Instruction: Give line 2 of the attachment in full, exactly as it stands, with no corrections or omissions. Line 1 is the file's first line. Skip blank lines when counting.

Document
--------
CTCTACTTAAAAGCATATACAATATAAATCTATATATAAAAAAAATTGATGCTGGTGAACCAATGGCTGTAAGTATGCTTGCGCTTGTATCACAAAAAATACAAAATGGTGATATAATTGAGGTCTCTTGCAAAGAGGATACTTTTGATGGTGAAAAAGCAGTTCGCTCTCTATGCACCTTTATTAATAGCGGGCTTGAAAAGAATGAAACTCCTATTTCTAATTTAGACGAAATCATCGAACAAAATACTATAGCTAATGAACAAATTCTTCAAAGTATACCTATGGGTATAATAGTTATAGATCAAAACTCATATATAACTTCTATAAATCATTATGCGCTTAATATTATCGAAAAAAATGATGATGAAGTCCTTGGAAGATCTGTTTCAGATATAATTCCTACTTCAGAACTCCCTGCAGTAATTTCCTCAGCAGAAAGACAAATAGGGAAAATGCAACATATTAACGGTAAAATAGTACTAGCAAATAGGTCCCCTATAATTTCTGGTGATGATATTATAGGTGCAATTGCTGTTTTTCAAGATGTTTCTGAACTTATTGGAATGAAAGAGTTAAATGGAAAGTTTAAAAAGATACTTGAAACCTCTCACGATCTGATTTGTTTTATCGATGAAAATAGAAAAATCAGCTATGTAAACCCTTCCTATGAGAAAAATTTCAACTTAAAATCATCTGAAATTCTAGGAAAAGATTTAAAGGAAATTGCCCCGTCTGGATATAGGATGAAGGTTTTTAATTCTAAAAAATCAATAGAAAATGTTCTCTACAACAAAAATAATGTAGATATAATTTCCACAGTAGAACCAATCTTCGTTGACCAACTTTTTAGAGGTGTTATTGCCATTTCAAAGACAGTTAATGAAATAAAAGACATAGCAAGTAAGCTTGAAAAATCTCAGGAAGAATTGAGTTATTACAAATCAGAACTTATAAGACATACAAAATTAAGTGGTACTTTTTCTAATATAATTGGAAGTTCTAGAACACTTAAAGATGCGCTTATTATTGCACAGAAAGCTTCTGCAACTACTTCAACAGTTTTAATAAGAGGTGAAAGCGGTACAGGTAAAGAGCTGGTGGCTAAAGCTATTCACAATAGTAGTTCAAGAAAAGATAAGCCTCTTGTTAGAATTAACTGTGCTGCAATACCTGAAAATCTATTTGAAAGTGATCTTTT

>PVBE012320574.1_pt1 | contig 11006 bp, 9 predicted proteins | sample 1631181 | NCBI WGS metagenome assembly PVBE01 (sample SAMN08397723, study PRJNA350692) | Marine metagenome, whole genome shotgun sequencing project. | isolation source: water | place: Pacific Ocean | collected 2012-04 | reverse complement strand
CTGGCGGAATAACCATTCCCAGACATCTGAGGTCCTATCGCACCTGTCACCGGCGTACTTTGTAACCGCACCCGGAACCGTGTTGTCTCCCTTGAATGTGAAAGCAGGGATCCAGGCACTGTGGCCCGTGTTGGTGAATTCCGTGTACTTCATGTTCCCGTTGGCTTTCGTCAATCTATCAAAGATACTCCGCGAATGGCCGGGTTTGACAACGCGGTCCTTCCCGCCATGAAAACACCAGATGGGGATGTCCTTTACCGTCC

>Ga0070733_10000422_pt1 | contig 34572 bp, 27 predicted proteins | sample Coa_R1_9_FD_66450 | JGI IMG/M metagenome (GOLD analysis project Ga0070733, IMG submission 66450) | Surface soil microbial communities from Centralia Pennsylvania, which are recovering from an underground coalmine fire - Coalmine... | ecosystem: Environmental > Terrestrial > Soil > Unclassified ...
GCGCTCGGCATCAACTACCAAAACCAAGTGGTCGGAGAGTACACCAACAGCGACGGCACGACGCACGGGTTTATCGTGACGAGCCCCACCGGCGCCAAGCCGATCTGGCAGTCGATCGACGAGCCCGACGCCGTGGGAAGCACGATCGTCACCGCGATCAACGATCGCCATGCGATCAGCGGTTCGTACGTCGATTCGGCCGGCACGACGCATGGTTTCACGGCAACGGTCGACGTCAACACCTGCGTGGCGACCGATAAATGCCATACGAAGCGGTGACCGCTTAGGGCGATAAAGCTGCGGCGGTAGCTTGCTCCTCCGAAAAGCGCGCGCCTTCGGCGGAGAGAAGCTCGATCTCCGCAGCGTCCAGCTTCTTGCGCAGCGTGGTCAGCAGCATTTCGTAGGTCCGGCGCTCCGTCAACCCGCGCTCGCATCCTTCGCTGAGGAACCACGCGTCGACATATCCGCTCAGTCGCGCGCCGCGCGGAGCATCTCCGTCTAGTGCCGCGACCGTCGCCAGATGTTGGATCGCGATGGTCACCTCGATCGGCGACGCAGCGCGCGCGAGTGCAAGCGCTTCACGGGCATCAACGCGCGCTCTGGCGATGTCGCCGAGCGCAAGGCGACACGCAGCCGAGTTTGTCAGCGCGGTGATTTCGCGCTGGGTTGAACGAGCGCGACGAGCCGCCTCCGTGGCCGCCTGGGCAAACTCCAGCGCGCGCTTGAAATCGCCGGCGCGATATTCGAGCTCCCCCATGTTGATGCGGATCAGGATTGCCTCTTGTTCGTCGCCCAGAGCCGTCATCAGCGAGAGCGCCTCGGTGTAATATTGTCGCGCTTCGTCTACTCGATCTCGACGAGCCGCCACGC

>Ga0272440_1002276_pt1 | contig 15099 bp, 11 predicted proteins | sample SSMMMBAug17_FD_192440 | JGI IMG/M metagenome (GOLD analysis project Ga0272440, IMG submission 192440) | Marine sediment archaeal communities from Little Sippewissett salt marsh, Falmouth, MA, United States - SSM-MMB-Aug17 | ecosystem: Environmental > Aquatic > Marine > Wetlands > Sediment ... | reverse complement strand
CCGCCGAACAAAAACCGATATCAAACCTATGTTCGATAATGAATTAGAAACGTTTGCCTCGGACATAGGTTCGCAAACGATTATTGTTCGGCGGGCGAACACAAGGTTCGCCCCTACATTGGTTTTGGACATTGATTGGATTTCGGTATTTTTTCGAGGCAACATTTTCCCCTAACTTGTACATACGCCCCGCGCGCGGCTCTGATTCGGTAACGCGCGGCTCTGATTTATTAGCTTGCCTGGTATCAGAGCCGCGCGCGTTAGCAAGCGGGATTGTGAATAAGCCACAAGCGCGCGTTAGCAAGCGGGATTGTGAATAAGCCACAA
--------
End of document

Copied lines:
>PVBE012320574.1_pt1 | contig 11006 bp, 9 predicted proteins | sample 1631181 | NCBI WGS metagenome assembly PVBE01 (sample SAMN08397723, study PRJNA350692) | Marine metagenome, whole genome shotgun sequencing project. | isolation source: water | place: Pacific Ocean | collected 2012-04 | reverse complement strand